Leica Classic Is a Treasure Trove of Rare Vintage Cameras and Lenses

A vintage Leica film camera with a black body and brass accents, featuring a textured grip and a lens mount cap. The camera shows signs of wear, indicating frequent use. It has various buttons and dials on top and on the front, and a viewfinder on the upper right.

Leica is such a prestigious and recognizable name in the photography industry thanks in large part to the lasting appeal of the company’s vintage cameras and lenses. The market for pre-owned Leica gear is as active as it is vast.

Leica offers customers numerous avenues for purchasing vintage gear, including auctions and the Leica Classic store. This store slipped past PetaPixel and seemingly launched to very little fanfare, but it is well worth looking at.

Screenshot of the Leica Classic website homepage. The featured image shows a vintage Leica camera and lenses. The heading reads, "LEICA CLASSIC. The marketplace for vintage & preowned Leica cameras and lenses." The navigation bar includes options like Leica Systems, Auction, and more.

Leica Classic opened as a brick-and-mortar retail location in October 2020 in Wetzlar, Germany at Leica Camera’s headquarters. However, as spotted by Leica Rumors earlier this year, there’s also a web version of the store, offering worldwide customers the chance to purchase certified vintage Leica products.

And there are many products to choose from, including thousands of cameras and lenses from Leica’s illustrious history, with new equipment regularly added to the ever-changing catalog. Aside from convenience, the Leica Classic online store has another advantage over the retail location, access to equipment from Leica stores dotted around the globe. For example, a new arrival is a pre-owned Leica M10-P black chrome finish camera from the Leica Store Dubai, which costs $5,515 and is graded “A-minus.” Like many of the products available in the Leica Classic store, it comes with a 12-month guarantee and a detailed description.

A vintage black Leica M2 film camera with visible wear and brass showing through the black paint. The top of the camera features various dials and controls. The Leica logo, model details, and manufacturing information are prominently engraved on the camera body.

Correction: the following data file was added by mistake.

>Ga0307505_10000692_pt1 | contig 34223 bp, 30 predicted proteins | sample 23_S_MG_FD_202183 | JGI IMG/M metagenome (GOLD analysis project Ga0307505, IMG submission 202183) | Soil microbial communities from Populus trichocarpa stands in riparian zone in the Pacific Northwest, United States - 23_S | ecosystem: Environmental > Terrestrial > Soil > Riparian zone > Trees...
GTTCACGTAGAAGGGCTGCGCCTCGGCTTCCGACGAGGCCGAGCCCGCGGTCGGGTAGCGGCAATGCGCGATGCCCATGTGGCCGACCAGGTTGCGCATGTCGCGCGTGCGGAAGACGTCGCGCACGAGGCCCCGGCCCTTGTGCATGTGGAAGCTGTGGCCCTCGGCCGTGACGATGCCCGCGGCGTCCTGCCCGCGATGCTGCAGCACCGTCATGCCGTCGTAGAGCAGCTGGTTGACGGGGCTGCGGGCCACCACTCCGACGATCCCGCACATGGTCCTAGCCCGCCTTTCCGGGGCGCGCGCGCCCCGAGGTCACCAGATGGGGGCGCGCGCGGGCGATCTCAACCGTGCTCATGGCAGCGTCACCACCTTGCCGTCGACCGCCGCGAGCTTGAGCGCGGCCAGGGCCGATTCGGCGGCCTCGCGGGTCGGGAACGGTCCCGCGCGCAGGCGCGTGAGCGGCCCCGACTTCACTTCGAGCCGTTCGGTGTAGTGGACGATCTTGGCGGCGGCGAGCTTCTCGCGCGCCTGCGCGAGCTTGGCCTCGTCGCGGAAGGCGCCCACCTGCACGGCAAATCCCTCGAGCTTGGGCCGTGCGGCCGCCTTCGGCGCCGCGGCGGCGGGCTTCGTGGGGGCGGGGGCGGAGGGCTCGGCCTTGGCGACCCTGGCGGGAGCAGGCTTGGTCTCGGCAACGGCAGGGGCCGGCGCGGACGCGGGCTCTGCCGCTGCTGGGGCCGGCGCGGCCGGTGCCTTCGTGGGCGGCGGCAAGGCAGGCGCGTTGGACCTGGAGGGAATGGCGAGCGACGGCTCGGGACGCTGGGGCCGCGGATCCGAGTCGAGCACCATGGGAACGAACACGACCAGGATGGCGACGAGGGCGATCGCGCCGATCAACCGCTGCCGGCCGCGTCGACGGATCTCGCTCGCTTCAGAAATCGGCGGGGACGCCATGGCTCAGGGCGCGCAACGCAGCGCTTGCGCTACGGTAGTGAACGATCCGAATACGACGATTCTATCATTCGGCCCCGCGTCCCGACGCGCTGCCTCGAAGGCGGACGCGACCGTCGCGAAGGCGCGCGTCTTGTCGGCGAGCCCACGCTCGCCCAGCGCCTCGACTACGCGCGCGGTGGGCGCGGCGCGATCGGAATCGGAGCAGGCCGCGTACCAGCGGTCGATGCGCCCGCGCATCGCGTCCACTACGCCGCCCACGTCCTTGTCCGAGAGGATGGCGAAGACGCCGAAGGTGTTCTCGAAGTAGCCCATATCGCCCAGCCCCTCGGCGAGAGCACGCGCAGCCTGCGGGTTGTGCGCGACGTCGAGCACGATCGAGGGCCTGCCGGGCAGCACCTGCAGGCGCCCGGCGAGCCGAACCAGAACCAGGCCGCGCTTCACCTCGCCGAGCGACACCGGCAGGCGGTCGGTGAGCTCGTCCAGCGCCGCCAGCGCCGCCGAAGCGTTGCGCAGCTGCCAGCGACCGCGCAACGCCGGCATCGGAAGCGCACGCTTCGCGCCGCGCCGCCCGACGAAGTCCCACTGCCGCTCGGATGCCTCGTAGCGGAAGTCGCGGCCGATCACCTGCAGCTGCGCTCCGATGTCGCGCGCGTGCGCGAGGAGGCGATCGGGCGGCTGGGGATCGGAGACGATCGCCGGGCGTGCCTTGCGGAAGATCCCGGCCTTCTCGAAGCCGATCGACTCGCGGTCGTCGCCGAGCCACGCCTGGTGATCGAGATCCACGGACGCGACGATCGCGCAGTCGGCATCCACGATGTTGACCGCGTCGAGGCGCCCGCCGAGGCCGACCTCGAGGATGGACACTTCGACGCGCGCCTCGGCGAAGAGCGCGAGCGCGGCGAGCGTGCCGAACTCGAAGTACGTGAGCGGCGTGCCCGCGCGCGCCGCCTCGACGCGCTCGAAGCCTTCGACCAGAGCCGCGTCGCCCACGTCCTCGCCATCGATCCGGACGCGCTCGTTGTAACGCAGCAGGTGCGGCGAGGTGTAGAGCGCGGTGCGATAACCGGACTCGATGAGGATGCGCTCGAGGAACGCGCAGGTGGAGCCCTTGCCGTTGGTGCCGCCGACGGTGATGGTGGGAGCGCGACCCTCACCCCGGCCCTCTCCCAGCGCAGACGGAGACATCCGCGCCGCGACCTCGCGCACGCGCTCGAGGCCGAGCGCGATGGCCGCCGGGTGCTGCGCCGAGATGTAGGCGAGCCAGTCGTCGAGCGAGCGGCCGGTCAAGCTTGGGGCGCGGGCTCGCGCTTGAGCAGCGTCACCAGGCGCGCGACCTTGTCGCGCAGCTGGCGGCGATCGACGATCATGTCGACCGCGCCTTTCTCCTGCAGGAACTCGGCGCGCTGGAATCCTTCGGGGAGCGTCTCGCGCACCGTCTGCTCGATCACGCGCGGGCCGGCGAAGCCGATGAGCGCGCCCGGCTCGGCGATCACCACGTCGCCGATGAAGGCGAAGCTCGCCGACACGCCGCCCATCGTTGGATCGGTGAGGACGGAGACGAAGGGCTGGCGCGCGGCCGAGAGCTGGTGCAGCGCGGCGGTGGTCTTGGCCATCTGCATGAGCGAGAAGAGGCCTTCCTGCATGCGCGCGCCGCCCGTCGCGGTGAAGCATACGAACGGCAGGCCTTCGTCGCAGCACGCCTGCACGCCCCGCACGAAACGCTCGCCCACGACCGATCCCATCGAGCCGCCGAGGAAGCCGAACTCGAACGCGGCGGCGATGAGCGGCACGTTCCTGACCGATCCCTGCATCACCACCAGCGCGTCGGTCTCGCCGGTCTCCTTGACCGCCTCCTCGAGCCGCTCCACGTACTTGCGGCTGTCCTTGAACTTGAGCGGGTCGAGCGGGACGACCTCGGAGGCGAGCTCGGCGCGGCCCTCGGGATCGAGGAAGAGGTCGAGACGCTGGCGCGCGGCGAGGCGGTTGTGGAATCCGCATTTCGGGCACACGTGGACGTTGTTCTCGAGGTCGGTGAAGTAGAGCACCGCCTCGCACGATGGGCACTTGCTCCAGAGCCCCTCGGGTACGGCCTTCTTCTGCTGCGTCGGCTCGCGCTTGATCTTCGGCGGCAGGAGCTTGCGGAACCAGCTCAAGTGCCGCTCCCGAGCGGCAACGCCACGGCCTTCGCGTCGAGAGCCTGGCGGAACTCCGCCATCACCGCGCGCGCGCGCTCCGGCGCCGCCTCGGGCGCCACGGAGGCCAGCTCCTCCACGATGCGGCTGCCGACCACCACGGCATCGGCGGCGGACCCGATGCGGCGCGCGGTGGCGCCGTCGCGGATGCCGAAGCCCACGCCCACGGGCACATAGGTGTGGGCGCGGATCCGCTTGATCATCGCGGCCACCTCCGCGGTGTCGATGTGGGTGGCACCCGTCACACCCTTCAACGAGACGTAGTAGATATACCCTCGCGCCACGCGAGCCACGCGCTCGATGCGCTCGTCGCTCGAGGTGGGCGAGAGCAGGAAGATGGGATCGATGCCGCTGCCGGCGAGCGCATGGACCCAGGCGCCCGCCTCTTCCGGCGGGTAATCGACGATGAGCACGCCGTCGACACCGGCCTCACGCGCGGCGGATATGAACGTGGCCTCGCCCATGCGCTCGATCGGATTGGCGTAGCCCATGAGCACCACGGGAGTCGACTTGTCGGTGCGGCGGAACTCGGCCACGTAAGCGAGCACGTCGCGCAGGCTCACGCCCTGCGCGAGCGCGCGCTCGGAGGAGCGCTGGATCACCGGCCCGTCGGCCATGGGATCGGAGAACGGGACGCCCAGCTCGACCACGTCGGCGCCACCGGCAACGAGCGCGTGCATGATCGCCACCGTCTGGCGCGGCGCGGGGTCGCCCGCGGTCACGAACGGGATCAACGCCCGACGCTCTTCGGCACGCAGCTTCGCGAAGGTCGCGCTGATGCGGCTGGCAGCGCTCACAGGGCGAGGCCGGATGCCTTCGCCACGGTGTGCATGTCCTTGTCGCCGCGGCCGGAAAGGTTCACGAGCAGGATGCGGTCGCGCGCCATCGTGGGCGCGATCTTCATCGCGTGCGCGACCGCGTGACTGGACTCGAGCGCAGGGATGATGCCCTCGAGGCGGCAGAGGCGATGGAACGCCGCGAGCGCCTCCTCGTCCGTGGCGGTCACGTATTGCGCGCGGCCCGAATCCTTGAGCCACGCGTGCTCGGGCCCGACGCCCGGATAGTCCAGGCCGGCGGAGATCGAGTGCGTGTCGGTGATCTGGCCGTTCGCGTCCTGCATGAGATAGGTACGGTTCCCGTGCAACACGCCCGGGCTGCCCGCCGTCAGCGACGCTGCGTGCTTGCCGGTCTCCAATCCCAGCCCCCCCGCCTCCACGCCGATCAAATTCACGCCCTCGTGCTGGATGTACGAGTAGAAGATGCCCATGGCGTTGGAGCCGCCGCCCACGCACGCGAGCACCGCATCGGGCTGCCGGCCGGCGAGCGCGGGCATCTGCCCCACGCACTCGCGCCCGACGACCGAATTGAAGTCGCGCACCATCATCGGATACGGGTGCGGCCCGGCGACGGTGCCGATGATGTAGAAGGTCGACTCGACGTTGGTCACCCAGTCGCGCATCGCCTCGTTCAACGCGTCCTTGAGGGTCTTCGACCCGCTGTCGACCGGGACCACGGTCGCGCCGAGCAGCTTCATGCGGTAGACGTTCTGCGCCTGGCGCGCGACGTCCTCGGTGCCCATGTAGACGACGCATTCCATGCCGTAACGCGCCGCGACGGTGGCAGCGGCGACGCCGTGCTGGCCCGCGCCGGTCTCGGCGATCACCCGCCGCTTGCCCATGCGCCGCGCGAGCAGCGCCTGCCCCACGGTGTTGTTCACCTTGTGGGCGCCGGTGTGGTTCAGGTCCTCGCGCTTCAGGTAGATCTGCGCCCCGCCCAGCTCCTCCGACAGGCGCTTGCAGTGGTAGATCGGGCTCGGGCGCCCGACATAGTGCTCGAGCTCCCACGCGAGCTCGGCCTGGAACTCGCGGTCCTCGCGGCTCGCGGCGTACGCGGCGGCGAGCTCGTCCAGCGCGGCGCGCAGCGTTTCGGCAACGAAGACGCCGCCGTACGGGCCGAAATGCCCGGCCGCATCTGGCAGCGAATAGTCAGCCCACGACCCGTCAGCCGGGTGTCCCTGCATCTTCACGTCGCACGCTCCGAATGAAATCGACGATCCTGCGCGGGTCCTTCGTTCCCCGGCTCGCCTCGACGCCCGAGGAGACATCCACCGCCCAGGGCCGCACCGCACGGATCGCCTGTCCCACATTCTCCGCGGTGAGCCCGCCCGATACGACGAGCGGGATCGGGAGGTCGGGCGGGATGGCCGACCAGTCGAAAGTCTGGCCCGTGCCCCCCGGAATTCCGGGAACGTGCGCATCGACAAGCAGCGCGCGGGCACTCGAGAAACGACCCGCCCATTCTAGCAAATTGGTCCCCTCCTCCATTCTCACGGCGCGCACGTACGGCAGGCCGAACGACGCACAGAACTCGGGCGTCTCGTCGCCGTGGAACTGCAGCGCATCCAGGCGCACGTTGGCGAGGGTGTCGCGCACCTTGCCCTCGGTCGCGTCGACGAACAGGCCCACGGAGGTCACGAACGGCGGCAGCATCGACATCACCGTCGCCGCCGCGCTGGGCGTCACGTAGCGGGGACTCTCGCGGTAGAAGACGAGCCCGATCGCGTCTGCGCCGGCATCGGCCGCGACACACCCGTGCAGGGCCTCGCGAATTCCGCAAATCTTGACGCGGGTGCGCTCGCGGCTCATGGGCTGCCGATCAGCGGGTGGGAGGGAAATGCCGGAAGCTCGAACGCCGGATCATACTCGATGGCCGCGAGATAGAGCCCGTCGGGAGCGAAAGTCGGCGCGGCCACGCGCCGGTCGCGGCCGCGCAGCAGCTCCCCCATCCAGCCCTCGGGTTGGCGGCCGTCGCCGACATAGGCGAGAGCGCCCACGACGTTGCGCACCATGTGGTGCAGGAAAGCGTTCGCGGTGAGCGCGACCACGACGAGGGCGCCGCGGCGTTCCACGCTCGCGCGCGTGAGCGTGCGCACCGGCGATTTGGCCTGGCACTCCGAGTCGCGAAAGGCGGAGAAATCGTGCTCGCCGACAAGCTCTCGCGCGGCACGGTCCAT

Leica M2 black paint

As far as the Leica Classic store’s grading system, the scale ranges from “A” to “C-minus,” with intermediate grades, like “A-minus,” expanding upon the broader system. A “B” grade shows signs of wear, while a “C” mark denotes heavy marks and scratches, which Leica calls “partially defect.” Customers who require more detail than the simple grade and product description can request a detailed condition report before purchasing an item.

While many of the available cameras and lenses are relatively typical, albeit still pricey, the Leica Classic store offers some especially rare items. The most expensive item in the current inventory is the Leica M no.1937 ‘Edition 100’ kit, which costs just under $78,000. The interesting kit, released in 2014, includes the analog Leica M-A and a digital Leica M Monochrom, which had a sensor replacement in 2022. The outfit uses stainless steel for all its visible metal parts, a first for Leica, and includes three Leica Summilux-M lenses (28mm, 35mm, and 50mm). There were just 101 units of this kit produced, and the one on offer is complete, unused, and includes all accessories.

A custom-made briefcase with foam inserts containing two silver Leica cameras and three interchangeable lenses. The case includes a silver Leica 100th edition card and is secured with a combination lock.
Leica ‘M’ Edition, number 1937, one of 101 total units.

Leica enthusiasts will be especially interested in some of the Leica Classic store’s black paint cameras, including a Leica M4 black paint for just under $30,000 and a black paint M2 for about $27,600.

In a blog post on its Classic site, Leica remarks on the appeal of black paint cameras, which have become highly sought after. “For many photographers, a black paint Leica — unobtrusive, discreet, yet with an air of unequivocal professionalism — is a coveted object of desire.”

The origins of the black paint camera have little to do with luxury or value, though, as press photographers demanded black Leica cameras to blend in better. These days, a black paint Leica does more to stand out than fade into the crowd, but for decades, it was a utilitarian decision. There is even a significant market of counterfeit black paint Leica cameras, making purchasing from a reputable source, like Leica itself, all the more critical.

Whether someone is a prospective purchaser of vintage Leica gear or not, the Leica Classic store is a treasure trove of fascinating photographic history for any gearhead.

Image credits: Leica